In the past twenty years, twenty-eight states and the District of Columbia have passed some form of medical marijuana law. A new study, released today by Health Affairs as a Web First, studied nine clinical areas to find out if Medicaid enrollees in these states were less likely to fill prescriptions for these conditions, compared to enrollees in other states.

According to the study, in five of the nine clinical areas there was a significant negative association between the presence of state medical marijuana laws and prescriptions filled for each category by Medicaid beneficiaries. Furthermore, the authors estimate that if all states had had a medical marijuana law in 2014, the total savings for fee-for-service Medicaid could have been $1.01 billion. These results are similar to those in a study the authors conducted about the effects of medical marijuana laws on the number of prescriptions within the Medicare population, published by Health Affairs in July 2016.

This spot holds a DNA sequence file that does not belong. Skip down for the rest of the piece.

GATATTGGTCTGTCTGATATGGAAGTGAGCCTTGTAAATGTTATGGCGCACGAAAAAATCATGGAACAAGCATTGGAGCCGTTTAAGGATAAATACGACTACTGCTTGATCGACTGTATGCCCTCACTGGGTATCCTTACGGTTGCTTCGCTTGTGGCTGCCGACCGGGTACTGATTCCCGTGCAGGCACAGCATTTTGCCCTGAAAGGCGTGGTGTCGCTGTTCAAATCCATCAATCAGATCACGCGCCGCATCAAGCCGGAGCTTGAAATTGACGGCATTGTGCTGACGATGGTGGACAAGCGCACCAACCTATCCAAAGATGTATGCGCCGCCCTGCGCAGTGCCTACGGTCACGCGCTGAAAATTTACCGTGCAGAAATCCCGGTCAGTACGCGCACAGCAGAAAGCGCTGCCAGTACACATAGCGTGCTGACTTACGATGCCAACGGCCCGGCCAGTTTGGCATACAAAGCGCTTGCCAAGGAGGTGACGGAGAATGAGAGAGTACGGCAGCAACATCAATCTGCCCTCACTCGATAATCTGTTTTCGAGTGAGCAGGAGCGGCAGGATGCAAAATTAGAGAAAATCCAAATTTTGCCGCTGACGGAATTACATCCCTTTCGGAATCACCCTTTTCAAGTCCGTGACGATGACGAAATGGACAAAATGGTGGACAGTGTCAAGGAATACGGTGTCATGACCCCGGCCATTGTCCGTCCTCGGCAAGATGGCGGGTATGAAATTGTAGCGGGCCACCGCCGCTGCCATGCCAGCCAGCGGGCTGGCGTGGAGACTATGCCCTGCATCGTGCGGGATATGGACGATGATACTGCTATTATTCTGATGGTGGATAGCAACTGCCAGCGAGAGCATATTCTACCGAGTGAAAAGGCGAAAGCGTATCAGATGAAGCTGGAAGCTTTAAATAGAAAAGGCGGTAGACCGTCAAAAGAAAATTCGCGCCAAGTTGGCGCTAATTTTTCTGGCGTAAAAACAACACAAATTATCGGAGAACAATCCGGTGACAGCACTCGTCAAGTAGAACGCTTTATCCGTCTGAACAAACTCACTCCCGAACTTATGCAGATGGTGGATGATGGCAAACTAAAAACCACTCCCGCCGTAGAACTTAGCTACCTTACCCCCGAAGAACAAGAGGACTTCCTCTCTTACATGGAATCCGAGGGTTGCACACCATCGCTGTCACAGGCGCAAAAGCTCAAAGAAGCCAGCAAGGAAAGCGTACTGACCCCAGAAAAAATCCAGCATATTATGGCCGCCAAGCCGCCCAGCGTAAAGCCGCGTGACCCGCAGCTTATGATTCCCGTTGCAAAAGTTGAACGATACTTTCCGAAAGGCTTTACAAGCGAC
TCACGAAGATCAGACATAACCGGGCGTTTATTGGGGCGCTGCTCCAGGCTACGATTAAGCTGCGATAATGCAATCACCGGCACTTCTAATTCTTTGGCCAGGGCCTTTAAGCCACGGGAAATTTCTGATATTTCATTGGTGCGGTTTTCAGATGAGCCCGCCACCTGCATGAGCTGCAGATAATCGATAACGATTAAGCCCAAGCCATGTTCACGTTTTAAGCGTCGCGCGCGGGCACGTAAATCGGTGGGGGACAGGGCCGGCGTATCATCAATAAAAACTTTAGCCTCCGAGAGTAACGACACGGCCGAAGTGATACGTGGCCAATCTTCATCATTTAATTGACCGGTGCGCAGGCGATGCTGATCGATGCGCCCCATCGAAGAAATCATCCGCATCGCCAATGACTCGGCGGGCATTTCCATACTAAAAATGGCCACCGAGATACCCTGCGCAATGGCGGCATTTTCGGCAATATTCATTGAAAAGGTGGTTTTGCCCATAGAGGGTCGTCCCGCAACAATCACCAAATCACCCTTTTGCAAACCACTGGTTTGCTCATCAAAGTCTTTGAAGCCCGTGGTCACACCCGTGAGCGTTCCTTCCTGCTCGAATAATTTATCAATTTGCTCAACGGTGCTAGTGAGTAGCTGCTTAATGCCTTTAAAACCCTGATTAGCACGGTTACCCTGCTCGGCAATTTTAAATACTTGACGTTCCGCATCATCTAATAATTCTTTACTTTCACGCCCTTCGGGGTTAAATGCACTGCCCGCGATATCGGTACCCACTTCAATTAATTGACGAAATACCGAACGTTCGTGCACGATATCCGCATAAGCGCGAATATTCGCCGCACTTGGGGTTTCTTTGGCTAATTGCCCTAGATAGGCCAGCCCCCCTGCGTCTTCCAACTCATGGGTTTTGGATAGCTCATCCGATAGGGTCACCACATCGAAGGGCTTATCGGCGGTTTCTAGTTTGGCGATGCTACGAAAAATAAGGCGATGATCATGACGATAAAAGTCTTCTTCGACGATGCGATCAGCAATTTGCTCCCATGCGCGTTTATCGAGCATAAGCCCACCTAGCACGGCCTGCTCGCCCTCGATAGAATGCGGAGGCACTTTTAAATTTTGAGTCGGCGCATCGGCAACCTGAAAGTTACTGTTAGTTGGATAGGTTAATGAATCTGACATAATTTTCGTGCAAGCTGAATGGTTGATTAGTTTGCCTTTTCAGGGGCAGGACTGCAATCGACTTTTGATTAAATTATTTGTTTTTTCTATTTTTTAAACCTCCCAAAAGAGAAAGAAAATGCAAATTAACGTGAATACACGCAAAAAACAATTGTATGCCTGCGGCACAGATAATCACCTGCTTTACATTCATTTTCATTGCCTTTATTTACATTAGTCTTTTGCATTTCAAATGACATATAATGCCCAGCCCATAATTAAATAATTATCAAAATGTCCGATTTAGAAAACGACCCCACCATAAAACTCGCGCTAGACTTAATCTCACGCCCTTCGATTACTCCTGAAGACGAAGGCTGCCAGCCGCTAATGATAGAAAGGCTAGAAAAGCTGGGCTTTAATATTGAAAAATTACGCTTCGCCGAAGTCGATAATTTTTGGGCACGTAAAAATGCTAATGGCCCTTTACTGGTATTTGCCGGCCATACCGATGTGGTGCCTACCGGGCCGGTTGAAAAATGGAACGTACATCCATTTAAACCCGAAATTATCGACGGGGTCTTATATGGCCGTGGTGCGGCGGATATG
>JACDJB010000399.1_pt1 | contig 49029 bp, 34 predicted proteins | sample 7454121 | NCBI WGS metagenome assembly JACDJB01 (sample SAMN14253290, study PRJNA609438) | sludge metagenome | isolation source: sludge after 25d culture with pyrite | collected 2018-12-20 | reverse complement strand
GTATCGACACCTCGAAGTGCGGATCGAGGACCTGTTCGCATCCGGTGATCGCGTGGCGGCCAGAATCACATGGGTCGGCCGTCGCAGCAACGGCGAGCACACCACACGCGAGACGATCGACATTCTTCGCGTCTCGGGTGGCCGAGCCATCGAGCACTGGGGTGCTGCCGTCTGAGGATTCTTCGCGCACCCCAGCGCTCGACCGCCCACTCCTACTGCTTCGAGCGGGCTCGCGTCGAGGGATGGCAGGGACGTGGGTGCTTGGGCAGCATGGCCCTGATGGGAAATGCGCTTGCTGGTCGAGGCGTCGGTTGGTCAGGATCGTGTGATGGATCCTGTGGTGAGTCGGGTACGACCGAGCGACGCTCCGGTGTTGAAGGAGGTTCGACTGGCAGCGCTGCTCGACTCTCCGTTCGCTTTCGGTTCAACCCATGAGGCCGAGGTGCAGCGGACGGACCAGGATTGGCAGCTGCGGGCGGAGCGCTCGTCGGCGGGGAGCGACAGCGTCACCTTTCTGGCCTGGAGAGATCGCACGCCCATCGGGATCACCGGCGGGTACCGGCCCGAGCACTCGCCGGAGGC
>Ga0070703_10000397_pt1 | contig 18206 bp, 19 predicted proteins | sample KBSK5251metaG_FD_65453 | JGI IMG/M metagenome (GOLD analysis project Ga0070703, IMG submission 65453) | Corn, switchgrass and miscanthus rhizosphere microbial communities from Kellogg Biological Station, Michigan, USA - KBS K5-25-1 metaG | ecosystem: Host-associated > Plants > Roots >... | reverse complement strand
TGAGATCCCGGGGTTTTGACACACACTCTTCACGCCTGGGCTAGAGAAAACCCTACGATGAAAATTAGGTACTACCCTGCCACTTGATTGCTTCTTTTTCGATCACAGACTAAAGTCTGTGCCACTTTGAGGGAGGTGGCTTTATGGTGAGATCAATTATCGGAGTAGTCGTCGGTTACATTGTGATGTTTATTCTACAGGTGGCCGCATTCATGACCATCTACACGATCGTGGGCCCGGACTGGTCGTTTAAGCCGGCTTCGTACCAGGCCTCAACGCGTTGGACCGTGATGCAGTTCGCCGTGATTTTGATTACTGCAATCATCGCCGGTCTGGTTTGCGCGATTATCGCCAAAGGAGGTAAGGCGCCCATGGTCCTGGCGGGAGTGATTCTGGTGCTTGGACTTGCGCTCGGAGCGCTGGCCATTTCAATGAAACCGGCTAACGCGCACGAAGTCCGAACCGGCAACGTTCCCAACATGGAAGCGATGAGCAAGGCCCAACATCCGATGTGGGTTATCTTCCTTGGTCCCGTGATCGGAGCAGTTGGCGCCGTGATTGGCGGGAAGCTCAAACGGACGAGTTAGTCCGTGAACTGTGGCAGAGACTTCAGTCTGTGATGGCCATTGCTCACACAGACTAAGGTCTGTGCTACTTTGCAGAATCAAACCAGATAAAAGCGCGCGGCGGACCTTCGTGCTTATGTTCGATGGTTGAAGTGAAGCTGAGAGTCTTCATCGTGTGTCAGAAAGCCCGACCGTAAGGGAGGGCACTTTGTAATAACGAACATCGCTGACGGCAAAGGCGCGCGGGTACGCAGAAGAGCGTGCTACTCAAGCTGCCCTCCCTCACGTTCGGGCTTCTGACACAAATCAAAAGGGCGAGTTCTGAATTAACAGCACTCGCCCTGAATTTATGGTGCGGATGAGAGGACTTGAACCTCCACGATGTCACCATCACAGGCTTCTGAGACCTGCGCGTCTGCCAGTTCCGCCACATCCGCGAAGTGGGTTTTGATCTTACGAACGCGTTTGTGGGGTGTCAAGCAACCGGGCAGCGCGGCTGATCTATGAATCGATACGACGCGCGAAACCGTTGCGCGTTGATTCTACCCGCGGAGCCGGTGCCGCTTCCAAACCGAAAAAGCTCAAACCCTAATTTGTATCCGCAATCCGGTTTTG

For their evaluation, the authors used State Drug Utillization Data, collected by the Centers for Medicare and Medicaid Services (CMS). The data cover all drugs reimbursed by each state’s Medicaid program. “Our findings suggest that patients and physicians in the community are reacting to the availability of medical marijuana as if it were medicine,” the authors concluded.

“Our work adds to the literature that shows the potential clinical benefits of marijuana.  Since our findings also raise important questions about individual behavior and plausible safety concerns for patients who might forgo regular physician monitoring if switching from a prescription drug to marijuana, an important next step for medical marijuana law researchers will be to secure data on individual patients over time to assess these and related questions.”

Both authors are affiliated with the Department of Public Administration and Policy at the University of Georgia, in Athens.

This study will also appear in the May issue of Health Affairs.